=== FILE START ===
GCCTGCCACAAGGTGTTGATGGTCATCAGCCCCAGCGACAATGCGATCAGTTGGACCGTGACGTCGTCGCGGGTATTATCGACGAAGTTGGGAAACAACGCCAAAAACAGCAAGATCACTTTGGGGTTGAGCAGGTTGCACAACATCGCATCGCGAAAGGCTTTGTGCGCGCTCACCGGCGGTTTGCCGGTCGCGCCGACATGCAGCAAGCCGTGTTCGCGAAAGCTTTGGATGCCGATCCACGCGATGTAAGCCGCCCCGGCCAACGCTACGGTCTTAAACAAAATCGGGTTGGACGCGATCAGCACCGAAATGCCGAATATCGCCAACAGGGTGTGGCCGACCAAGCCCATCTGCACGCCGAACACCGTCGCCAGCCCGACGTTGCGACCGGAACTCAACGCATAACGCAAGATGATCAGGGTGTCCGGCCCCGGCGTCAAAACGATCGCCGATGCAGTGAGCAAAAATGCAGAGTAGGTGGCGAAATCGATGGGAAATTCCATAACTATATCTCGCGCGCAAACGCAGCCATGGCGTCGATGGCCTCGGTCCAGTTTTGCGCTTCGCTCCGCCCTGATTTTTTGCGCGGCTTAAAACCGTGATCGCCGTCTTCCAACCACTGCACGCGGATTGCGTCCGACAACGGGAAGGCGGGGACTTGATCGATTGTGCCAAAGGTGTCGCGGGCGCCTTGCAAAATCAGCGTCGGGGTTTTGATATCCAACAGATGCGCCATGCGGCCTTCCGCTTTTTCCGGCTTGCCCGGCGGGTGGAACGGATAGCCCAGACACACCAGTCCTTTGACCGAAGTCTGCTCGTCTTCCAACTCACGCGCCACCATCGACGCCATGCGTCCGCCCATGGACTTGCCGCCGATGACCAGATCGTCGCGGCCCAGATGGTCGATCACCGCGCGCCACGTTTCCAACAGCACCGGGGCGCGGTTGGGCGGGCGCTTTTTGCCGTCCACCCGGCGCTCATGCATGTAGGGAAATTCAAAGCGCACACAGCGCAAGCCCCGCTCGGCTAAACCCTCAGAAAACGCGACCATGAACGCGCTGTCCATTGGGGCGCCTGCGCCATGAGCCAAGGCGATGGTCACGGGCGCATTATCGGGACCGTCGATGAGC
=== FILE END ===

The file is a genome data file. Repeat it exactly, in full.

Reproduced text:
GCCTGCCACAAGGTGTTGATGGTCATCAGCCCCAGCGACAATGCGATCAGTTGGACCGTGACGTCGTCGCGGGTATTATCGACGAAGTTGGGAAACAACGCCAAAAACAGCAAGATCACTTTGGGGTTGAGCAGGTTGCACAACATCGCATCGCGAAAGGCTTTGTGCGCGCTCACCGGCGGTTTGCCGGTCGCGCCGACATGCAGCAAGCCGTGTTCGCGAAAGCTTTGGATGCCGATCCACGCGATGTAAGCCGCCCCGGCCAACGCTACGGTCTTAAACAAAATCGGGTTGGACGCGATCAGCACCGAAATGCCGAATATCGCCAACAGGGTGTGGCCGACCAAGCCCATCTGCACGCCGAACACCGTCGCCAGCCCGACGTTGCGACCGGAACTCAACGCATAACGCAAGATGATCAGGGTGTCCGGCCCCGGCGTCAAAACGATCGCCGATGCAGTGAGCAAAAATGCAGAGTAGGTGGCGAAATCGATGGGAAATTCCATAACTATATCTCGCGCGCAAACGCAGCCATGGCGTCGATGGCCTCGGTCCAGTTTTGCGCTTCGCTCCGCCCTGATTTTTTGCGCGGCTTAAAACCGTGATCGCCGTCTTCCAACCACTGCACGCGGATTGCGTCCGACAACGGGAAGGCGGGGACTTGATCGATTGTGCCAAAGGTGTCGCGGGCGCCTTGCAAAATCAGCGTCGGGGTTTTGATATCCAACAGATGCGCCATGCGGCCTTCCGCTTTTTCCGGCTTGCCCGGCGGGTGGAACGGATAGCCCAGACACACCAGTCCTTTGACCGAAGTCTGCTCGTCTTCCAACTCACGCGCCACCATCGACGCCATGCGTCCGCCCATGGACTTGCCGCCGATGACCAGATCGTCGCGGCCCAGATGGTCGATCACCGCGCGCCACGTTTCCAACAGCACCGGGGCGCGGTTGGGCGGGCGCTTTTTGCCGTCCACCCGGCGCTCATGCATGTAGGGAAATTCAAAGCGCACACAGCGCAAGCCCCGCTCGGCTAAACCCTCAGAAAACGCGACCATGAACGCGCTGTCCATTGGGGCGCCTGCGCCATGAGCCAAGGCGATGGTCACGGGCGCATTATCGGGACCGTCGATGAGC